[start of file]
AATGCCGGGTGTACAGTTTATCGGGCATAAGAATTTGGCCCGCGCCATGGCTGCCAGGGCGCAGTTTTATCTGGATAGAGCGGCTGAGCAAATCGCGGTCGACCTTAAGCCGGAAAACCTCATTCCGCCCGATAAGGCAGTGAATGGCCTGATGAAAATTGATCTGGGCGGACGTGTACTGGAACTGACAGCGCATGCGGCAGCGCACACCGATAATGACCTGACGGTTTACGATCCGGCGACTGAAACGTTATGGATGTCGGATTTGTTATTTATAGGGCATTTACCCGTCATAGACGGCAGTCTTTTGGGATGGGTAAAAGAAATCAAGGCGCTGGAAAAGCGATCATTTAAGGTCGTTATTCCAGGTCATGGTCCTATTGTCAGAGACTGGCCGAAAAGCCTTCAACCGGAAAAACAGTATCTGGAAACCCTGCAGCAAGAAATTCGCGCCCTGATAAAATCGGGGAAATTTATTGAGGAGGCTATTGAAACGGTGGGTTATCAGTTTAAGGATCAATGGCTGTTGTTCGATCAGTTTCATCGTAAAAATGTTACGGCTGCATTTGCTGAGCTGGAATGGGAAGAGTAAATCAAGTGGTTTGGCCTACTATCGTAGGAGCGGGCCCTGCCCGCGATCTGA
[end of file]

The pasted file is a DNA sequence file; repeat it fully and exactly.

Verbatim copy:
AATGCCGGGTGTACAGTTTATCGGGCATAAGAATTTGGCCCGCGCCATGGCTGCCAGGGCGCAGTTTTATCTGGATAGAGCGGCTGAGCAAATCGCGGTCGACCTTAAGCCGGAAAACCTCATTCCGCCCGATAAGGCAGTGAATGGCCTGATGAAAATTGATCTGGGCGGACGTGTACTGGAACTGACAGCGCATGCGGCAGCGCACACCGATAATGACCTGACGGTTTACGATCCGGCGACTGAAACGTTATGGATGTCGGATTTGTTATTTATAGGGCATTTACCCGTCATAGACGGCAGTCTTTTGGGATGGGTAAAAGAAATCAAGGCGCTGGAAAAGCGATCATTTAAGGTCGTTATTCCAGGTCATGGTCCTATTGTCAGAGACTGGCCGAAAAGCCTTCAACCGGAAAAACAGTATCTGGAAACCCTGCAGCAAGAAATTCGCGCCCTGATAAAATCGGGGAAATTTATTGAGGAGGCTATTGAAACGGTGGGTTATCAGTTTAAGGATCAATGGCTGTTGTTCGATCAGTTTCATCGTAAAAATGTTACGGCTGCATTTGCTGAGCTGGAATGGGAAGAGTAAATCAAGTGGTTTGGCCTACTATCGTAGGAGCGGGCCCTGCCCGCGATCTGA